Bluray. (Blu-Ray).
Forget CD, DVD, DVD-RAM, this disc holds 27GB!

Introducing the Successor to DVD: Blu-Ray.

February 2002

New optical disc format Blu-ray opens up interesting possibilities for offline virtual reality. (c) N. C 2002

Recently, the consortium of companies that hammered out the DVD format, announced its successor. Named Blu-ray, this optical disc will be able to store around 27GB of data. Spewing it out again fast enough for HDTV playback. But is there an upper limit to the amount of data that the human brain can take in a given amount of time?

Technological progress moves at such a rate that today's shiny new thing is tomorrow's car boot sale relic. When Edison recorded his dulcet tones to wax cylinder way back when, he couldn't have imagined what a full 5.1 surround system with earth-shattering sub actually feels like...

...this article is in the process of being written...these are my notes...

This announcement got me thinking, have we reached the point where every individual on the planet can have a continuous 5 sense recording of their whole life?

Is it feasible?
If not, when?
And how?

Issues: Bandwidth, Storage, Latency, Real-time Playback, Cost, Practicality, Feasibility.

DVD covers Audio/Video.
That leaves Touch/Smell/Taste.

Nici says the last two are distinct - but I say not! Surely they are so close that Smell can be encoded as a sub-channel of Taste, like Dolby 5.1, where the .1 is the sub data?

So this would give us a generous upper bandwidth limit of double whatever DVD is. Does this sound right? I don't care about waste for now - I just want to make sure that we have no data dropout at peak rates.

CD (and VCD) is about 1.2, 1.5 MBps.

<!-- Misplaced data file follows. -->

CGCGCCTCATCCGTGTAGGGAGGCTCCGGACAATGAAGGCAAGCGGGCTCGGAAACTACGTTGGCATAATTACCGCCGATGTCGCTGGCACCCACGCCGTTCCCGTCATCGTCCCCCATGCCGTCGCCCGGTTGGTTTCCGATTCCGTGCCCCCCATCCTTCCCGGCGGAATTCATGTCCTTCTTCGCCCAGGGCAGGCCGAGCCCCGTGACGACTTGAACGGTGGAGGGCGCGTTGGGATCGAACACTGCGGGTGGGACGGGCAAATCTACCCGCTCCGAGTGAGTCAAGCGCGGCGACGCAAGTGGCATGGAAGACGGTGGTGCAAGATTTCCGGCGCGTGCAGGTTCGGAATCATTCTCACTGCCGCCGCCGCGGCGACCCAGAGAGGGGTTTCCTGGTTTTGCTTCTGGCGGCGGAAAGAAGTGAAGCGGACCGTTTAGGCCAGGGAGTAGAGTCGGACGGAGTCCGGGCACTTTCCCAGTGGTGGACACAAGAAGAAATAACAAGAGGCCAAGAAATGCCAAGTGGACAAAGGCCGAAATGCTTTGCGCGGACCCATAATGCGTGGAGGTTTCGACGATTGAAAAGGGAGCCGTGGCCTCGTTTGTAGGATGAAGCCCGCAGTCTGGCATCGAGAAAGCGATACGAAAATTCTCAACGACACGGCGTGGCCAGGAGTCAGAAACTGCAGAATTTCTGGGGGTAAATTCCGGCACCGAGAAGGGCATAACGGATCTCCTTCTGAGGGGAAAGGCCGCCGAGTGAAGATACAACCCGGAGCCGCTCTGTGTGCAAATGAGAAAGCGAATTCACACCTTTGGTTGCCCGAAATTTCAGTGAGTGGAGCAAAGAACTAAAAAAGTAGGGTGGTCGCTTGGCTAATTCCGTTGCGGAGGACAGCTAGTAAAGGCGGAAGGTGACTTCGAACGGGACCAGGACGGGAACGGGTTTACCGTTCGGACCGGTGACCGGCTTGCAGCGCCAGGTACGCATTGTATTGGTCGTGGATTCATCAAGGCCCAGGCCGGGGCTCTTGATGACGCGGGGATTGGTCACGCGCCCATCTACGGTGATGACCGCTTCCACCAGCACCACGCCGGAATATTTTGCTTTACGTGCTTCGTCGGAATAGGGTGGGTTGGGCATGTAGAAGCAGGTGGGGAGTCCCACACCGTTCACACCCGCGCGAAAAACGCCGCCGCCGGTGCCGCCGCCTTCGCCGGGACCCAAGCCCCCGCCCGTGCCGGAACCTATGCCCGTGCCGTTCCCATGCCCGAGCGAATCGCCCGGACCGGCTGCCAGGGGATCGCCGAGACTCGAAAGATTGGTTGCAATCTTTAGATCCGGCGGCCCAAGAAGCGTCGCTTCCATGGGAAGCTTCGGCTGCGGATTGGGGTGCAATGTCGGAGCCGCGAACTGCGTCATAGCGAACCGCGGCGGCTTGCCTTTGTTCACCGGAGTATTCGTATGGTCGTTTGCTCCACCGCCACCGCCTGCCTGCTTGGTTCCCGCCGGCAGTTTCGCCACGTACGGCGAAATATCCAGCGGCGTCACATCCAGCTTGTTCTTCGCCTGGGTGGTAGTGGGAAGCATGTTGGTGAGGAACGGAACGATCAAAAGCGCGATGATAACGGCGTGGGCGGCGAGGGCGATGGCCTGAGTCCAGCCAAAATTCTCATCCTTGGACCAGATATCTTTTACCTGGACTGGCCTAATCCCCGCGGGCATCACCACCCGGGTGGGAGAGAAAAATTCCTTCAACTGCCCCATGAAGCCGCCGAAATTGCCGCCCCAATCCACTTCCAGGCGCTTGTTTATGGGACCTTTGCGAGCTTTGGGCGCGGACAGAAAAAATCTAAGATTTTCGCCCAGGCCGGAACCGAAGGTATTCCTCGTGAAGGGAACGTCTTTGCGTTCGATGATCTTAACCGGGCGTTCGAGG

And DVD-VIDEO runs at about 6 times that, making about 7-9MBps.
This gives a total sense bandwidth (TSB) upper limit of around 16MBps.
This figures need to be checked, but I know the order of magnitude is right.

This is perhaps a little too generous - surely we don't need that much bandwidth for tactile and olfactory information?

Of course in real life I suspect that this bandwidth is very flexible - hence we can frazzle our minds during times of stress or through drugs  because we voluntarily "up" this rate, to feel and think at a quicker rate. The chemical switches are used more frequently and need to be set quicker - they are put under a greater strain. The metabolic rate needs to increase to provide the energy in the form of sugars and oxygen, and also to remove toxins and deoxygenated blood.

I would guess that this "burst sense mode" does not more than double the TSB for any length of time. So with buffering we can set a theoretical TSB upper limit of 2xTSB=32MBps.

So basically we can look at all of the issues above and apply them to DVD recording for bandwidth purposes. What kind of a system would be needed to safely double this, and perhaps quadruple for short periods of time?

Blu-Ray, as the new optical storage standard is named uses a blue laser, having a higher frequency than red or green light - more data can be packed into a smaller space on a disc. This results in a new storage capability of 27GB for a 5 inch optical disc...

This medium, will be able to playback HDTV (2xTV@100hz). When a home-recordable version is available and included in the primary home entertainment device, every family will have the capability of full TSB recording. It will take a further level of integration for this technology to become small, cheap and ubiquitous to the point of individual, portable devices becoming feasible.

But high-end digital camcorders record to digital tape at a rate good enough to be output to DVD. A RAID with 4xSCSI drives could do the trick too, but would need to use the hard disk as a buffer whilst writing to tape or burning to DVD-RAM simultaneously.

...this article is in the process of being written...please visit later for an update...